“Anger resides in the lap of fools.” Ecc 7:9 NIV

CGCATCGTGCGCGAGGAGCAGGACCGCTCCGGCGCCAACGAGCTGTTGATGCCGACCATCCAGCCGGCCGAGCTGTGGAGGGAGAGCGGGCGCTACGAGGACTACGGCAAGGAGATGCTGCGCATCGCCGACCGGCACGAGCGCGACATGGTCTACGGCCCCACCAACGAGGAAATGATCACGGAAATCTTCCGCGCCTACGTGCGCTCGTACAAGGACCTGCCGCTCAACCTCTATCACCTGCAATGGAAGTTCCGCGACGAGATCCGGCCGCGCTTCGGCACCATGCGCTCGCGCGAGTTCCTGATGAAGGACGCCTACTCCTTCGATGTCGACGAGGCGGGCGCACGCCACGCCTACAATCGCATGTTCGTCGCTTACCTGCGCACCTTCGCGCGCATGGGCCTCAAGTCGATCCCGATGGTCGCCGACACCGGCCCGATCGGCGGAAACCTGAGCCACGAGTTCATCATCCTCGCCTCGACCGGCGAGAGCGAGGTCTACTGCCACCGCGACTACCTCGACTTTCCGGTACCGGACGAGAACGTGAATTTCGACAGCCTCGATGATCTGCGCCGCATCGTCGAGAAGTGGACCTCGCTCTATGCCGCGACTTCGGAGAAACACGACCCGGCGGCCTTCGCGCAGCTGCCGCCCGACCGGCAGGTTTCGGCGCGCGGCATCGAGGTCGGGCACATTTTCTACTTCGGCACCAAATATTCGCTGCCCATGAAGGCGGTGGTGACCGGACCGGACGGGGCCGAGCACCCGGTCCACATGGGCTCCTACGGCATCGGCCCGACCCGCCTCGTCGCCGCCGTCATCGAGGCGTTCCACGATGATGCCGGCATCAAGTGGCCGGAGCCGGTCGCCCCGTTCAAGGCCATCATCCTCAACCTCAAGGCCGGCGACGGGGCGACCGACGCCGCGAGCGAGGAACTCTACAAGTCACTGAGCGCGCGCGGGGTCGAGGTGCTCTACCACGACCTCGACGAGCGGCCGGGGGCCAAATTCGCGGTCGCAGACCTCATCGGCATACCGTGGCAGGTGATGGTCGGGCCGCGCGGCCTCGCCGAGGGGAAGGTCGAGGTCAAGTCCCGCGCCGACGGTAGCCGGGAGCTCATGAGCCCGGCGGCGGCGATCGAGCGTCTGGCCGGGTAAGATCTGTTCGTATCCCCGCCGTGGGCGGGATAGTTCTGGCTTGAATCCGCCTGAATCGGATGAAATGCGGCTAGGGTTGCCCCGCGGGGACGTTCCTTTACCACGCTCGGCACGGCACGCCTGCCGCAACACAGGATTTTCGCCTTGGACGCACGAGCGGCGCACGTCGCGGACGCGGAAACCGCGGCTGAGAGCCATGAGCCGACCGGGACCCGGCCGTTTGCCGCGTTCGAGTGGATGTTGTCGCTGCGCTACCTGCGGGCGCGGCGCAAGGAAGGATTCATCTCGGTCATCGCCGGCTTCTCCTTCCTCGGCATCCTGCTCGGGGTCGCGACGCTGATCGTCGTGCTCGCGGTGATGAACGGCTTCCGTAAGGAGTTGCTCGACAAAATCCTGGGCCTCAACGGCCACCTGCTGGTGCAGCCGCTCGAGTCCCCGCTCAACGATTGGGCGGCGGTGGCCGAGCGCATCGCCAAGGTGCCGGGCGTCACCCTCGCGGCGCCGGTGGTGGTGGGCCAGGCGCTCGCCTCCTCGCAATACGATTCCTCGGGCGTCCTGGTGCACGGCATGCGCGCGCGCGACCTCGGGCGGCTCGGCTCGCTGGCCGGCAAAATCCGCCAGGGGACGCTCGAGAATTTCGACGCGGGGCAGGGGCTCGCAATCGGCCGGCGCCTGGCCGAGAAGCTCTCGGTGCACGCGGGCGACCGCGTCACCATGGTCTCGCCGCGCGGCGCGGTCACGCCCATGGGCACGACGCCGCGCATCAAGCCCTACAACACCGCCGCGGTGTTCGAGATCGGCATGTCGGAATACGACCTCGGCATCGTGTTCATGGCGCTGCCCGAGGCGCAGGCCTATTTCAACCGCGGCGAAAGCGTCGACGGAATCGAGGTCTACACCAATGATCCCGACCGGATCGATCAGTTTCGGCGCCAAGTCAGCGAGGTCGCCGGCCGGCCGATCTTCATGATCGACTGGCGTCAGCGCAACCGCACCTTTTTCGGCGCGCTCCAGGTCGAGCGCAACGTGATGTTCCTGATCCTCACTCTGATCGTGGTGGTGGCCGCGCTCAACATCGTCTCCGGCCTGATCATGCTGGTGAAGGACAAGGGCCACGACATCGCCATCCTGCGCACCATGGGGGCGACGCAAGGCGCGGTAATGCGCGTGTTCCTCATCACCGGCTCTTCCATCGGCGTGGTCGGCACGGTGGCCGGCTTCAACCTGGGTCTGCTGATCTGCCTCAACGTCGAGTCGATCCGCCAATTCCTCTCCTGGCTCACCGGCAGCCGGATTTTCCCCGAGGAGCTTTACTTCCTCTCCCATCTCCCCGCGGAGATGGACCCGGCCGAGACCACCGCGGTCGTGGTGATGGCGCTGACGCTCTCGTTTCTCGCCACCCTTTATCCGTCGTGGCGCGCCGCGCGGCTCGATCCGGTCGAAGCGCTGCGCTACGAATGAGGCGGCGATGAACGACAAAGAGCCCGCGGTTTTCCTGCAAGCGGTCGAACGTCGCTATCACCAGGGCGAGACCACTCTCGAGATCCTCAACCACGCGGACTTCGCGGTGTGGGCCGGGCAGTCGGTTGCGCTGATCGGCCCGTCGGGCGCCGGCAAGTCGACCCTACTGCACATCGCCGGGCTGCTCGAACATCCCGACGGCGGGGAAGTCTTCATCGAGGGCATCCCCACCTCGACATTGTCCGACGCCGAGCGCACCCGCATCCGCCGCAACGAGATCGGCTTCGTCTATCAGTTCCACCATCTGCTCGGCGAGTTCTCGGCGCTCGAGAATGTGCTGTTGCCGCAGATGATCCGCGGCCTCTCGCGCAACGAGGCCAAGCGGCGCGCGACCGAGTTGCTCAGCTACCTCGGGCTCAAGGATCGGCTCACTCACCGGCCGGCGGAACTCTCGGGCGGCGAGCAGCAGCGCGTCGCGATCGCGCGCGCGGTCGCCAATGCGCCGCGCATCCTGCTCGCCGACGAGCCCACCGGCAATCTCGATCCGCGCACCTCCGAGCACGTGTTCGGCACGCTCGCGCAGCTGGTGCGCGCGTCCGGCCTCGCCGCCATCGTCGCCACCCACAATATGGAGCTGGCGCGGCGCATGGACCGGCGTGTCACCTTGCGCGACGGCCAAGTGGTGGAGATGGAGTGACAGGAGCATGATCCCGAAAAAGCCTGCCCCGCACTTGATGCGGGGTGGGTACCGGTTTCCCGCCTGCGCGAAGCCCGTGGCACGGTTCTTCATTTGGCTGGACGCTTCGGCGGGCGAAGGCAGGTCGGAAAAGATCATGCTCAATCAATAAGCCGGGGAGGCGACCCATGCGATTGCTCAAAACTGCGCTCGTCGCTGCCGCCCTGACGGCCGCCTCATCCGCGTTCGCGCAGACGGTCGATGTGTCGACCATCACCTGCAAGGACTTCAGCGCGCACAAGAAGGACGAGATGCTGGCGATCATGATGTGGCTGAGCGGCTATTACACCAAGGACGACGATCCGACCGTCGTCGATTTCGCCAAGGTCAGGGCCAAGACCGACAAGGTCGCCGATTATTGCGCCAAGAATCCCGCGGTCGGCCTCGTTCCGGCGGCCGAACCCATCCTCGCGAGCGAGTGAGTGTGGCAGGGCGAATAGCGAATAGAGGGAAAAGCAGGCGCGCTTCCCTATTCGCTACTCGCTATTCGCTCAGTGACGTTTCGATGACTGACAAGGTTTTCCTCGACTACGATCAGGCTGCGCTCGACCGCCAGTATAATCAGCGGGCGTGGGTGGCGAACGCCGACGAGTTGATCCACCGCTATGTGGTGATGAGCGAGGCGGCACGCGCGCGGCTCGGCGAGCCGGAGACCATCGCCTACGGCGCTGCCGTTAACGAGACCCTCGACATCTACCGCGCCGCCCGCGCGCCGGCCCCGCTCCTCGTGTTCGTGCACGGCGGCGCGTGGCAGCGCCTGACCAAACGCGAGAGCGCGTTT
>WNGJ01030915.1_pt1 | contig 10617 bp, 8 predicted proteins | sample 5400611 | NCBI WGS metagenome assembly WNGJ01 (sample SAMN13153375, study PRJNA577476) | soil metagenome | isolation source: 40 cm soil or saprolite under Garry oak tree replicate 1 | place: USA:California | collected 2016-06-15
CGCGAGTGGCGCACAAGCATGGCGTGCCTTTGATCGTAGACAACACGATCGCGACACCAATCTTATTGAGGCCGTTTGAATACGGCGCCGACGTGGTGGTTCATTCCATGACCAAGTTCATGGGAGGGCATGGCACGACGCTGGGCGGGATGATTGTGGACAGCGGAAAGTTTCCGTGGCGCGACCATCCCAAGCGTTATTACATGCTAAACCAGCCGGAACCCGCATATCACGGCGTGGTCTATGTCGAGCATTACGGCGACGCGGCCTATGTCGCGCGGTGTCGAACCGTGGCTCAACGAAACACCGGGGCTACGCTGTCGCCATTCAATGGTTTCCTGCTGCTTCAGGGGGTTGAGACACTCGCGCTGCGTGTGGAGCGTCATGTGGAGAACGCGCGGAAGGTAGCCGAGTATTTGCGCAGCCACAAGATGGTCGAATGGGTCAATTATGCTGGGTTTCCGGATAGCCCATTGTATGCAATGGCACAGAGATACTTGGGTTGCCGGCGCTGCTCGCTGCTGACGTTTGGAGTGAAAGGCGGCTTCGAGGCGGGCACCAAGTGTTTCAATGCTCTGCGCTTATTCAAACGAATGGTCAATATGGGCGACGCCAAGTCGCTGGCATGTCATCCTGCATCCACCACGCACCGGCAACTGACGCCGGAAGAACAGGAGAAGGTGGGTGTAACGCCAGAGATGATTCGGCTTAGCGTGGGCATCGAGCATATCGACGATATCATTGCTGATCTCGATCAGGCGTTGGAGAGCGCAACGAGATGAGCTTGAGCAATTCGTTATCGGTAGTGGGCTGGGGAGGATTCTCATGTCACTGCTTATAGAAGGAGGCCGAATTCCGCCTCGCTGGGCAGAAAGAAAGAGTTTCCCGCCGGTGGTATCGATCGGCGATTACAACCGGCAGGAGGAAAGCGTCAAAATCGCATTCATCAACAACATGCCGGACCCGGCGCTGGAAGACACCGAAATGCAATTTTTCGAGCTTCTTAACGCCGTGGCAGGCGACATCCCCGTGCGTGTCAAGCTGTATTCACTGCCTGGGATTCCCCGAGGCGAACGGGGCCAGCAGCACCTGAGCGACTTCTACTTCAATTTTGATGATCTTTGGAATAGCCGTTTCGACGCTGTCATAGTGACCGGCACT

The word “anger” is just one letter short of the word “danger.” When you lose control you risk losing other things as well, like the respect of others or the chance to find a constructive solution. Anger toward human suffering is not only appropriate, it’s the catalyst for change. Paul writes, “Be angry…but…don’t stay angry” (Eph 4:26 TM). The Chinese have a saying: “Anger is the wind that blows out the lamp of the mind.” So: (1) Before you react, take a walk. It burns off excess adrenaline and it’s more effective than stewing. It also helps you to think more clearly and handle things in a way you won’t regret. “A quick-tempered man does foolish things” (Pr 14:17 NIV). (2) Recognize the things you can’t control. You can’t control other people’s attitudes and actions, or unforeseen events such as cancelled flights and traffic jams. “What should I do?” you ask. Count your blessings, particularly the fact that you have God, salvation, your health, your family, your job, and a car to get to it, etc. (3) Be careful where you vent. It’s one thing to be angry, it’s another to “sound off” at the wrong time. “A fool uttereth all his mind: but a wise man keepeth it in till afterwards” (Pr 29:11). It’s okay to share your feelings with those you trust and who are not the targets of your anger. But be careful, your words can come back and bite you! (4) Keep your distance from angry people. The Bible says, “Don’t hang out with angry people” (Pr 22:24 TM). Anger, like joy and gratitude, is contagious, so keep your distance.